At the time, I was struggling. I had not chosen Judaism and it felt like a burden that I could not escape. While I went through the motions of observance and community, I was pained by so much in our tradition particularly as it related to women’s roles, hierarchy and power. Israel, which had once been the idealized center of my Jewish identity, had given way to the complex realities of adult understanding. My awareness of the legacy of anti-Semitism robbed me of the ability to imagine true security. Why, I wondered, would anyone choose the very thing that on some level I wished I could escape?
There is nothing more that I love about being a rabbi, than hearing those who choose Judaism explain their choice –which they do as part of the conversion process. Jews by choice come to Judaism without the baggage that Jews from birth carry. Time and again, I hear that the ambiguities of Judaism, the very thing that was so challenging for me as young woman, are among the things that newcomers value in Judaism. Just like Jews by birth, they struggle with difficult issues like women’s rights or the State of Israel, but they feel confident that whatever struggles they have fit into the flexible but enduring Jewish framework. Among Jews by birth, I often hear that learning Hebrew was the bane of Jewish childhood. And yet as the member of a conversion board, I’ve heard grown men wax eloquently about the power of learning an ancient language and unlocking timeless wisdom by studying it in the original. In Uganda, where Rabbi Gershom Sizomu has officiated at hundreds of conversions, it is the magic of Shabbat- which allows people to stop work, come together with other, focus on the finer things- which is the most powerful draw. Those choosing Judaism see joy and possibilities. They accept the complexities as part of the beauty of the system they are entering into. Judaism through their eyes never fails to inspire me.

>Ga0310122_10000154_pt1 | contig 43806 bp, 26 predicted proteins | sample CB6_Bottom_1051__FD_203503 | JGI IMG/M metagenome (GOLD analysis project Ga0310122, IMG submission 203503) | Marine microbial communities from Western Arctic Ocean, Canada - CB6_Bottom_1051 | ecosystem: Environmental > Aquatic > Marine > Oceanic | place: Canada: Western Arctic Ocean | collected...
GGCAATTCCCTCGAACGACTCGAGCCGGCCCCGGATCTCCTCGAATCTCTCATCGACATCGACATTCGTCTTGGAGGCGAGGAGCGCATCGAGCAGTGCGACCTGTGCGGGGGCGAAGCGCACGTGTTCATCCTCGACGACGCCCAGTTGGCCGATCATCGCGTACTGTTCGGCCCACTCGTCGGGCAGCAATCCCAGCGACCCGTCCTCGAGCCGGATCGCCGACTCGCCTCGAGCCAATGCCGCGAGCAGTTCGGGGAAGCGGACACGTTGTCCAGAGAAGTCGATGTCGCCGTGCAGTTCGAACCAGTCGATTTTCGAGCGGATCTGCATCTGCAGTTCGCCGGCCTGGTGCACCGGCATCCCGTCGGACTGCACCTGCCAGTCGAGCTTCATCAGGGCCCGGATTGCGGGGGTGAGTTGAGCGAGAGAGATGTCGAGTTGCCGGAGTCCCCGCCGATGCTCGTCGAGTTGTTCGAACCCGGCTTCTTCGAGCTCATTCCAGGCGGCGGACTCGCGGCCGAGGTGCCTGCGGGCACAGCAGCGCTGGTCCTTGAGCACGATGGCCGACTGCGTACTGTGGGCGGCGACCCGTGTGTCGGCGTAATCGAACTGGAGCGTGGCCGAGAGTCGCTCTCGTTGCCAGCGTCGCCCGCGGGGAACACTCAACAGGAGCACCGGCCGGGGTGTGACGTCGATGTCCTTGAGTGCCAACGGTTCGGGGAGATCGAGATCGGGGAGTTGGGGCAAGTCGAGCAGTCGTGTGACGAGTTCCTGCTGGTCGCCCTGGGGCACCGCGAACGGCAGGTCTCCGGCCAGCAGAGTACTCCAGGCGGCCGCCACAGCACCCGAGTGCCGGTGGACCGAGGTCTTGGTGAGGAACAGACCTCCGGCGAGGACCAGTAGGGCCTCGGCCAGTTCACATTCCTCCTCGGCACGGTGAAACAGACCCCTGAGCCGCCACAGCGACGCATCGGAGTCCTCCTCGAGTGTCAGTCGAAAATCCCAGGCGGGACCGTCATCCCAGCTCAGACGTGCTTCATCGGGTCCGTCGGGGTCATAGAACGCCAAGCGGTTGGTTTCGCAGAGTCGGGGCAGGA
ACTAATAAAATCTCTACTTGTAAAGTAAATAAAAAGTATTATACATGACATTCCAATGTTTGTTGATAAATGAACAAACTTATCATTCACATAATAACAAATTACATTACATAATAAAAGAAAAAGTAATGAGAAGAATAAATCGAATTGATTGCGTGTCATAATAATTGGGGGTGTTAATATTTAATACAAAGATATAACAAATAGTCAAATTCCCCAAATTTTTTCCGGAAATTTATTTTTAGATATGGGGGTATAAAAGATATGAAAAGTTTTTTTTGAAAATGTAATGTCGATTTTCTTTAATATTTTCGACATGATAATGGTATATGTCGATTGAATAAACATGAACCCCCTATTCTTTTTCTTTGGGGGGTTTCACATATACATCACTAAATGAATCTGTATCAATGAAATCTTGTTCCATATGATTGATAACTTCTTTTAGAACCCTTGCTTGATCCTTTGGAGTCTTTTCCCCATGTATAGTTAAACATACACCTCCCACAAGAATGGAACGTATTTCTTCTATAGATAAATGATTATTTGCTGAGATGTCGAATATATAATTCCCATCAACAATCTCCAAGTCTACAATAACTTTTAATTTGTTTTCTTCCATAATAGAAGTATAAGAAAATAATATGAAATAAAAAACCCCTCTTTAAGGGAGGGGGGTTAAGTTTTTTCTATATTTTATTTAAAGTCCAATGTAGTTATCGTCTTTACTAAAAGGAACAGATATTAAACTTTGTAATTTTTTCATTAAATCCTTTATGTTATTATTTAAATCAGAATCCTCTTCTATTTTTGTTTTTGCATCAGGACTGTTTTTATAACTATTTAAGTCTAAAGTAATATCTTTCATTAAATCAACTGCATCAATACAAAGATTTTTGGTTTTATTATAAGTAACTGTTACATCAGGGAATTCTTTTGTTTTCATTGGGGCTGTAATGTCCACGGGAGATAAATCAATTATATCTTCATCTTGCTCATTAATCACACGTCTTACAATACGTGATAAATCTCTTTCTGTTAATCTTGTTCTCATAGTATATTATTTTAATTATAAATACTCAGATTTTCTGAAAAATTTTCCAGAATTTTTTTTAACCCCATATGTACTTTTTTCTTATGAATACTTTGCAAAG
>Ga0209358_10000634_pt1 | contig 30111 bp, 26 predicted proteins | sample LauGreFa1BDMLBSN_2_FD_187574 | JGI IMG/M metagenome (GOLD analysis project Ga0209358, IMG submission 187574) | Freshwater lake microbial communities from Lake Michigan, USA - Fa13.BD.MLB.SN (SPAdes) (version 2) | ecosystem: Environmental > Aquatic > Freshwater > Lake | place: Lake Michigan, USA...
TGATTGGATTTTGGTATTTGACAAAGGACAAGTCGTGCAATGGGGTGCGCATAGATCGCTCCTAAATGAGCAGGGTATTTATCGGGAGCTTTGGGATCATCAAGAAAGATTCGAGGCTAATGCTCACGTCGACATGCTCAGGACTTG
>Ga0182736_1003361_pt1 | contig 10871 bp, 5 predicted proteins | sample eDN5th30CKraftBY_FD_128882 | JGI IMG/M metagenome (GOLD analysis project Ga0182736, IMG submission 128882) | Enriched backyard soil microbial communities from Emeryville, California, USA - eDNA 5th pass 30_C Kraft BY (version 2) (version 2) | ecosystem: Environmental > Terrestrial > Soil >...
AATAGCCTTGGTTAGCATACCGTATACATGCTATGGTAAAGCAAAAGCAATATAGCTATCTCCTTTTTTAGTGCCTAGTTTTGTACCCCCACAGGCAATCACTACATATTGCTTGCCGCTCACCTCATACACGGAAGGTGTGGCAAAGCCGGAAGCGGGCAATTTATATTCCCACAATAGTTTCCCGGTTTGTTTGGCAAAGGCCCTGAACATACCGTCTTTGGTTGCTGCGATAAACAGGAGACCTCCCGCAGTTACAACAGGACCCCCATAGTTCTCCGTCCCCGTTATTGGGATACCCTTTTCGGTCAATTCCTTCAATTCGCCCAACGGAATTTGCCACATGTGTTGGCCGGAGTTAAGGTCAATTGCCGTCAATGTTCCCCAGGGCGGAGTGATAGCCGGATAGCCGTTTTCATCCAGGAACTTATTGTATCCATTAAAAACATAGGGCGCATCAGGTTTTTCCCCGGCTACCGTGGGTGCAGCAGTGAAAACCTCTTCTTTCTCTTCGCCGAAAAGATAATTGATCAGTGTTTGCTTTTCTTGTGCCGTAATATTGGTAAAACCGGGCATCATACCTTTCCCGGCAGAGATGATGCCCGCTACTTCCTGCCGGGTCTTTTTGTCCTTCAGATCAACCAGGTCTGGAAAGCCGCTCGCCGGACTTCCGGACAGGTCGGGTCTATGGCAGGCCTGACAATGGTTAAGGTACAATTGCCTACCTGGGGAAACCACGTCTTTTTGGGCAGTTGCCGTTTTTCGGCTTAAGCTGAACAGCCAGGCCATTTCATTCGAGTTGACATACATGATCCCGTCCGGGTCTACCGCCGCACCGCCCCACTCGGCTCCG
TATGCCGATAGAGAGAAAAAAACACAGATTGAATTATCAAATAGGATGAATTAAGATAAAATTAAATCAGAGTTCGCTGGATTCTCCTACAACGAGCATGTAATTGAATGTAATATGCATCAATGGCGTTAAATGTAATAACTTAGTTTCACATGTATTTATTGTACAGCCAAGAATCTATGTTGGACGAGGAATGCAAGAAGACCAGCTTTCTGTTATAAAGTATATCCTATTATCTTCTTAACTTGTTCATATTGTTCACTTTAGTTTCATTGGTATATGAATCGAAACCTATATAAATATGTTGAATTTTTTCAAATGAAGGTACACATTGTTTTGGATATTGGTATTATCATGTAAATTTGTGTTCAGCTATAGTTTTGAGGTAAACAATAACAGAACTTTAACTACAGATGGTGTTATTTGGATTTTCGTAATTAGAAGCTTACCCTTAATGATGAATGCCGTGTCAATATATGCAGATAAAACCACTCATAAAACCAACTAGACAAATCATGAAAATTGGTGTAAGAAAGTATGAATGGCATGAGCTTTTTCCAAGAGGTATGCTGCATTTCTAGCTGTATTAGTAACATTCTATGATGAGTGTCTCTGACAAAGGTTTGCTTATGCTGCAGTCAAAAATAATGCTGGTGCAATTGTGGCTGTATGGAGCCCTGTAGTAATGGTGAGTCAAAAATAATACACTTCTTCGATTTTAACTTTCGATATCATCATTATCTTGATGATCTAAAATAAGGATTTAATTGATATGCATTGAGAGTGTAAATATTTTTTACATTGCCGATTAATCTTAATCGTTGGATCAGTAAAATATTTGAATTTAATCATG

I know that for some portion of the Jewish by birth population it is hard to accept that a person from Scandinavia, the mountains in Peru, or plains of Africa- who does not know about gefilte fish, did not have ancestors forced to leave a homeland, and knows not from Woody Allen- can or should be part of the Jewish people. And this is highly problematic. But often, I think that the questions to converts or to me, as a rabbi who often has the privilege of working with individual converts as well as communities of converts, speak to deep seated ambivalence and struggles, even shame about our own Jewishness. I did in the end emerge from my struggles and find my own answers, but not before I inflicted my own ambivalence and doubt on my friend. Our own challenges and doubts need to be addressed, but not at the cost of making newcomers feel unwelcome.
This summer I had a conversation with a group of sixth grade students at a Jewish school in Buenos Aires. Discussing diversity of Jews around the world, they fixed on the concept of conversion. They wanted to know what conversations rabbis have with a conversion student when they sit at the biet din, “court” for conversion.I explained that each conversation is unique but then turned the question back at them. Forced to consider what they might say, they came up with some pretty compelling answers: peoplehood, ritual, customs, Israel. But more important than the content was the realization that they had answers for themselves. Ultimately, no matter how inspiring, someone else’s answer about why they have chosen Judaism will never take the place of each Jew finding his or her own reasons to be Jewish.
What are yours?
There are white Jews, Black Jews, Asian Jews, and Arab Jews – but blue Jews? No, no such thing exists. Which is exactly why artist Siona Benjamin paints them. Blue is the color of water and sky. It belongs everywhere and nowhere, so when Benjamin paints her figures are often blue. If the Jews are blue, one cannot simply assume a race or identity to them, they could be anyone, at any time.
Born in Bombay, Benjamin grew up amidst Hindus and Muslims and attended Catholic and Zoroastrian schools. She understands the ability of Jews to blend into their environment. An accomplished artist whose fine brushwork and vivid colors evoke the cultural themes of her native land, the subject of many of her paintings engage the stories of Jewish texts. One look at her illustrations for the story of the biblical Queen Esther and I find myself considering this familiar tale from an entirely new point of view, how did she not stand out? What makes us able to choose not to see difference?